Legal aide visits toxic water site
Joe Nelson, Staff Writer
Posted: 11/15/2010 09:02:32 PM PST
Former legal clerk turned consumer advocate Erin Brockovich said Monday she plans to conduct independent tests of groundwater in the Mojave Desert town of Hinkley after news surfaced last week that a chemically-laced plume had spread.
Brockovich, who in the 1990s led the charge in a landmark legal settlement against Pacific Gas & Electric, also plans on rallying Hinkley residents for a community meeting after Thanksgiving.
“There’s definitely some questionable things happening, and someone’s been asleep behind the wheel,” Brockovich said in a telephone interview Monday.
“It’s a shame for this community to know they are sitting ducks.”
The civil case fueled by Brockovich’s tenacity inspired the 2000 film “Erin Brockovich,” which won actress Julia Roberts an Academy Award for her portrayal of the title character.
On Monday, Brockovich visited Hinkley residents Roberta Walker, an original plaintiff in the three-year civil case that spanned from 1993 to 1996, and Carmela Gonzalez. Levels of hexavalent chromium, or chromium 6, in their wells have increased over the years, spurring alarm.
In 2008, the Lahontan Regional Water Quality Control Board issued a cleanup and abatement order to PG&E after learning the plume, which is PG&E’s responsibility to contain to a certain boundary, was spreading. In March, water board officials learned the plume was spreading again.
PG&E has implemented an action plan and has installed hundreds of monitoring wells along the edge of the plume. The goal is to reduce the levels of chromium 6 to accepted background levels of 3.2 parts per billion. The state’s drinking water standard is 50 parts per billion.
In addition, engineers at PG&E are injecting ethanol into Hinkley’s groundwater, which chemically transforms chromium 6 into the harmless trivalent chromium, and are using contaminated water to grow alfalfa, which filters out the contaminants.
“The health and safety of the people of Hinkley remains our top priority,” PG&E spokesman Jeff Smith said Monday. “Whenever we do identify where the plume may have expanded, we take that extremely seriously, and we take immediate steps to remedy that.”
He said natural fluctuations of the water flow can cause the plume to expand and contract.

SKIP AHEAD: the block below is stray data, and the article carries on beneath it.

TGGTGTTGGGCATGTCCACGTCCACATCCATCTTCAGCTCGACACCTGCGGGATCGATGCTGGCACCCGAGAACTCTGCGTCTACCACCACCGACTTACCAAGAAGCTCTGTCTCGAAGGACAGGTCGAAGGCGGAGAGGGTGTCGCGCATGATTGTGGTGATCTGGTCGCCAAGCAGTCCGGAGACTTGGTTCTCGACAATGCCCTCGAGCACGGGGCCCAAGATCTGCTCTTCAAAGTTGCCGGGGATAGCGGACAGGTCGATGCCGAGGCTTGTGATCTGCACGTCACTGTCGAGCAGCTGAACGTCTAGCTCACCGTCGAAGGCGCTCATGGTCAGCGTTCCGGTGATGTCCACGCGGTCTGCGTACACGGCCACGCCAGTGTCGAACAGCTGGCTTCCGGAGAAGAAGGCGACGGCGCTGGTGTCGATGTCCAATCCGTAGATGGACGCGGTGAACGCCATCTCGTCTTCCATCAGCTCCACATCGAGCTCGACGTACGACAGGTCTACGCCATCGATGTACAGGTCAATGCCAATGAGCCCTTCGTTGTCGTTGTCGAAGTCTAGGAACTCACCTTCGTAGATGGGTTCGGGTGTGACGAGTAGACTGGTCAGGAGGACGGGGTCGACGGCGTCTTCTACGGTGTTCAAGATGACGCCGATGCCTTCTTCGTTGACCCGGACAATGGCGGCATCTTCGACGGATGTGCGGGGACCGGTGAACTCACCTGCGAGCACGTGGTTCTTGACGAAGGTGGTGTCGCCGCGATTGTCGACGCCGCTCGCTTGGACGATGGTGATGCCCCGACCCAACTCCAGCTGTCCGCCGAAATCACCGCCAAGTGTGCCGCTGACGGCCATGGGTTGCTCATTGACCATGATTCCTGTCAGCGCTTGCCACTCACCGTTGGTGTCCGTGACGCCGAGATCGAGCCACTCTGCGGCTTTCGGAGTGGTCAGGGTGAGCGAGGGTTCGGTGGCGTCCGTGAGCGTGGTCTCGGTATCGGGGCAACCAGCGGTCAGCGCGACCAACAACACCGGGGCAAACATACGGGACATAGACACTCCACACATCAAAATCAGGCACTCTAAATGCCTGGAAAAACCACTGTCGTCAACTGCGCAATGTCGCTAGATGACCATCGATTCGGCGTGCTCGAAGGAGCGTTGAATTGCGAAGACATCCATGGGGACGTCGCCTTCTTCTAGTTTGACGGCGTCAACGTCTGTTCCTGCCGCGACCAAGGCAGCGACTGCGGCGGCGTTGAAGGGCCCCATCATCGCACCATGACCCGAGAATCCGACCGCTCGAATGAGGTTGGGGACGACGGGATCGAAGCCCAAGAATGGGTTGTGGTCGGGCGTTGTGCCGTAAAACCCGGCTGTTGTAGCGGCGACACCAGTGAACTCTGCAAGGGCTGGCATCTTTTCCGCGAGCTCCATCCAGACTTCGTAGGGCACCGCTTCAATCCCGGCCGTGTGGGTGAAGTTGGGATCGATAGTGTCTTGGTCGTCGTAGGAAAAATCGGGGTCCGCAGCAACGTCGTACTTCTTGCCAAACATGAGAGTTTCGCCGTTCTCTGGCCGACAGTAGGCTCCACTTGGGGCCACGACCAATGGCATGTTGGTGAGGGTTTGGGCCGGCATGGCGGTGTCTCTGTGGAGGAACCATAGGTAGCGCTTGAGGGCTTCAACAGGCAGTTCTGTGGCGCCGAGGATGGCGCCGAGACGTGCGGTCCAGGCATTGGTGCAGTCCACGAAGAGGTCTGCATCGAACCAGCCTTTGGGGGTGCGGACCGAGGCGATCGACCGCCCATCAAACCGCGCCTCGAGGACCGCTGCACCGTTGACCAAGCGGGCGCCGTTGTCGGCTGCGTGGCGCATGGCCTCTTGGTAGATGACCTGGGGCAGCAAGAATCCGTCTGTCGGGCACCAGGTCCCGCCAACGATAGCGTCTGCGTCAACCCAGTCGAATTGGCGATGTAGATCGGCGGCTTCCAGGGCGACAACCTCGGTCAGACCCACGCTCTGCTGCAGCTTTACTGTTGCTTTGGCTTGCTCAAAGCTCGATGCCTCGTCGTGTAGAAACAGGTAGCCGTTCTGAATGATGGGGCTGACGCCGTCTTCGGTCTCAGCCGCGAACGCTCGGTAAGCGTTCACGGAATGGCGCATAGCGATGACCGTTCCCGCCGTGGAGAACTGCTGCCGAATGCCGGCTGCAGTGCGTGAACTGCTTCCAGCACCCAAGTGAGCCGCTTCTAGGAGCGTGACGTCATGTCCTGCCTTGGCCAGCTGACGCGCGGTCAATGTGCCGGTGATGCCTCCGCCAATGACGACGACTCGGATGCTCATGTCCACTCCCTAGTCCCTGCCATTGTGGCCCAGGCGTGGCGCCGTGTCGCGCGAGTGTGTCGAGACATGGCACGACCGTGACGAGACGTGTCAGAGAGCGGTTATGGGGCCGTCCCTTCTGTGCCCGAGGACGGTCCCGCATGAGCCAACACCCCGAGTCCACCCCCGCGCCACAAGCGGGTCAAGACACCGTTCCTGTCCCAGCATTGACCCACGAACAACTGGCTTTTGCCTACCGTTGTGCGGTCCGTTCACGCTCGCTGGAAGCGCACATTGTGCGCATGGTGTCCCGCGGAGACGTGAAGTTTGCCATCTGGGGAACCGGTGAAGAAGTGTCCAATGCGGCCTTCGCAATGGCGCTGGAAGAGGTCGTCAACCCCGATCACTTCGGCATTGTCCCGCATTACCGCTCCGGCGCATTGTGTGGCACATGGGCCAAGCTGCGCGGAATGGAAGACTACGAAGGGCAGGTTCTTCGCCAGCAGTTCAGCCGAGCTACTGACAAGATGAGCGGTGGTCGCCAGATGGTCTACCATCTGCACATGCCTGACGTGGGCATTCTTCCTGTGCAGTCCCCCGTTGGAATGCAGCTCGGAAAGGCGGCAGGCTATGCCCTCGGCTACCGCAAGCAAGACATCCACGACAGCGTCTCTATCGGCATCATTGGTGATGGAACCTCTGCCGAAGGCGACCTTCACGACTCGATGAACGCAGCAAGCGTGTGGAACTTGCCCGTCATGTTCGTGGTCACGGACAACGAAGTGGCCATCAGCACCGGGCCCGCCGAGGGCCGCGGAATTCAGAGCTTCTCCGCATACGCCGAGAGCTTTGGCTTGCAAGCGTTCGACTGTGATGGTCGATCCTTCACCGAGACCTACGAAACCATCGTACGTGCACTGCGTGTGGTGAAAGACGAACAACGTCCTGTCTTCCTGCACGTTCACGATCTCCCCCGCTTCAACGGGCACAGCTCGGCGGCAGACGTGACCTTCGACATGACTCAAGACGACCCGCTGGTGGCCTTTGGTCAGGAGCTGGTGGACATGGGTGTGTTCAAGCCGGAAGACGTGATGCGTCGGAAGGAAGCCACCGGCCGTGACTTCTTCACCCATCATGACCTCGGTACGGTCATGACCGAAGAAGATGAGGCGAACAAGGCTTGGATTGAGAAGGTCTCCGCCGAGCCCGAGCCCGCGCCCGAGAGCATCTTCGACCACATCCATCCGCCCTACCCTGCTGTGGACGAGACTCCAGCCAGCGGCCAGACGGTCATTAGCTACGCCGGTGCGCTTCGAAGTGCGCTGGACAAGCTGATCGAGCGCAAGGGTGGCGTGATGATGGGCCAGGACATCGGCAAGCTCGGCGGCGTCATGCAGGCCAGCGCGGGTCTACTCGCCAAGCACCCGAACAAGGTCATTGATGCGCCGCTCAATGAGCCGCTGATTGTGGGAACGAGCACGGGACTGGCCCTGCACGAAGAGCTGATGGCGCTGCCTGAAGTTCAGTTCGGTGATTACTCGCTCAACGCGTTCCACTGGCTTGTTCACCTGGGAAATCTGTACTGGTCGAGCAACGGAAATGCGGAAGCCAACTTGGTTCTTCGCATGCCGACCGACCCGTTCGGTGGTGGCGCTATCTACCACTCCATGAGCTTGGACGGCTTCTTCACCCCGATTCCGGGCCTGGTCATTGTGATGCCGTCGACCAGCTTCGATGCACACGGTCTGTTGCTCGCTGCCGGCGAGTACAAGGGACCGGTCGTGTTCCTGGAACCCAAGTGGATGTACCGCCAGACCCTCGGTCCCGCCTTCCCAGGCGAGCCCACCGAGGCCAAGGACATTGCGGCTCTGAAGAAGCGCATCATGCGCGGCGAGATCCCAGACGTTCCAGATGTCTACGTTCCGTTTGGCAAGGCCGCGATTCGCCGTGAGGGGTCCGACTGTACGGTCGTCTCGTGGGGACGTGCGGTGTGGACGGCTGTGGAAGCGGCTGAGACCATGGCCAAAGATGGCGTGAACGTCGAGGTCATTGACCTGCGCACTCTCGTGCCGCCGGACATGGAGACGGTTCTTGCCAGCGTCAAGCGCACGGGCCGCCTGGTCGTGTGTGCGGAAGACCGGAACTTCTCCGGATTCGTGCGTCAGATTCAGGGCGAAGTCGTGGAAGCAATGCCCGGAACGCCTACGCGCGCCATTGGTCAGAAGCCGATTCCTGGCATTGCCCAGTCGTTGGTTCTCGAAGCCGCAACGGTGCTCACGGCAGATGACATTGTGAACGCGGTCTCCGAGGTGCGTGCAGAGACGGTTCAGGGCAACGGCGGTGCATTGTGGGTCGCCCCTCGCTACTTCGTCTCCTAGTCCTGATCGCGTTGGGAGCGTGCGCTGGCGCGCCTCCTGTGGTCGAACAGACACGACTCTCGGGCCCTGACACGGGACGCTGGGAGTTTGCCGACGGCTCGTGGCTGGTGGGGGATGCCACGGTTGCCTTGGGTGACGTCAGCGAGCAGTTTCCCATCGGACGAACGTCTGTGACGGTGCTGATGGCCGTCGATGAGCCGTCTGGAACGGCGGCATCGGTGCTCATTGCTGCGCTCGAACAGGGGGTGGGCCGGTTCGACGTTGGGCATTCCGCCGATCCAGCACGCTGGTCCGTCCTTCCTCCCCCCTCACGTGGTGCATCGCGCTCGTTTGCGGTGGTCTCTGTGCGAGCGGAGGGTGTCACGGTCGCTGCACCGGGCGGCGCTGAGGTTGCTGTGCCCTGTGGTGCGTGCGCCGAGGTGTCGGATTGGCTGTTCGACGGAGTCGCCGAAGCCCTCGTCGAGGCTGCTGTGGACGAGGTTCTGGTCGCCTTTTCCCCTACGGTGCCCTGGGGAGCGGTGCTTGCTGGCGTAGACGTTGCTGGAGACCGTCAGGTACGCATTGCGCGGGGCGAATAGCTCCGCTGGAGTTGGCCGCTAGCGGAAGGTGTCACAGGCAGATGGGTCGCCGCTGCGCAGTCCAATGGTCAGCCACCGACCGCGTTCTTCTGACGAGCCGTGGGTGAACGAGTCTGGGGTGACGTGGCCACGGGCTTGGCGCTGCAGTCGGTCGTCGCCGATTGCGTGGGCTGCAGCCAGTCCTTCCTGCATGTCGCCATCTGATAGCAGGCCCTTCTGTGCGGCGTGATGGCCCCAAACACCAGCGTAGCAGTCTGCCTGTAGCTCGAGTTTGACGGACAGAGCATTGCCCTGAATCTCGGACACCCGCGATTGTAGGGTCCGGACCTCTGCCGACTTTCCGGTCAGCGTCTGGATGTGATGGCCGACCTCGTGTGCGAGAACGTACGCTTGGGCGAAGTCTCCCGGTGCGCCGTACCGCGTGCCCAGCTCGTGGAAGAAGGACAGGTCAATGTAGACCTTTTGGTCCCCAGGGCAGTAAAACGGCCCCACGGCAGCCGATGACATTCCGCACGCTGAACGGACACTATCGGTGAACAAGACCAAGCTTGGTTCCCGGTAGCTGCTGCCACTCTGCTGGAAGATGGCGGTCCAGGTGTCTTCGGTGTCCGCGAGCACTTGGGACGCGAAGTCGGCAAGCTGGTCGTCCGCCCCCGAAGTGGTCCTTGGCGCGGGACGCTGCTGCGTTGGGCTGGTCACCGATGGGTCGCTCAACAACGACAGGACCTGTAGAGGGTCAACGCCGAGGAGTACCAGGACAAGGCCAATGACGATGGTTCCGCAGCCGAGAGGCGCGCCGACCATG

Brockovich, however, is skeptical, and believes PG&E should have been more diligent about monitoring the levels of chromium 6 in resident supply wells, where she says the real threat exists.
“They’re not looking at supply wells, they’re going in and dropping in monitoring wells and relying on that,” Brockovich said. “I’m interested in the supply wells, and why they are buying up some houses and leaving others.”
Last August, PG&E had Gonzalez’s house appraised and offered to buy it from her, Gonzalez said.
“They did offer to buy me out, but they wanted to pay current depressed market values, and I don’t think that’s fair,” Gonzalez said. “They’re the ones who contaminated my well. They never admitted any guilt.”
She recently had her supply well tested for chromium 6 levels. The test showed the level of chromium 6 in her well to be at 2.4 parts per billion. Six months prior to that, a test showed levels at about 0.09 parts per billion.
“The amount of chromium 6 has been increasing in my well,” Gonzalez said.
She is fighting for a state law setting in stone the maximum levels of chromium 6 in groundwater supplies. She would be satisfied with a recommendation by the Office of Environmental Health Hazard Assessment to set the ceiling of parts per billion at 0.06.
“We need to get a limit established that is protective of health,” Gonzalez said.
PG&E settled its lawsuit with more than 600 Hinkley residents in 1996 for a landmark $333 million. Many of the sick residents blamed the contaminated water for their crippling health problems that included Hodgkin’s disease and breast cancer.
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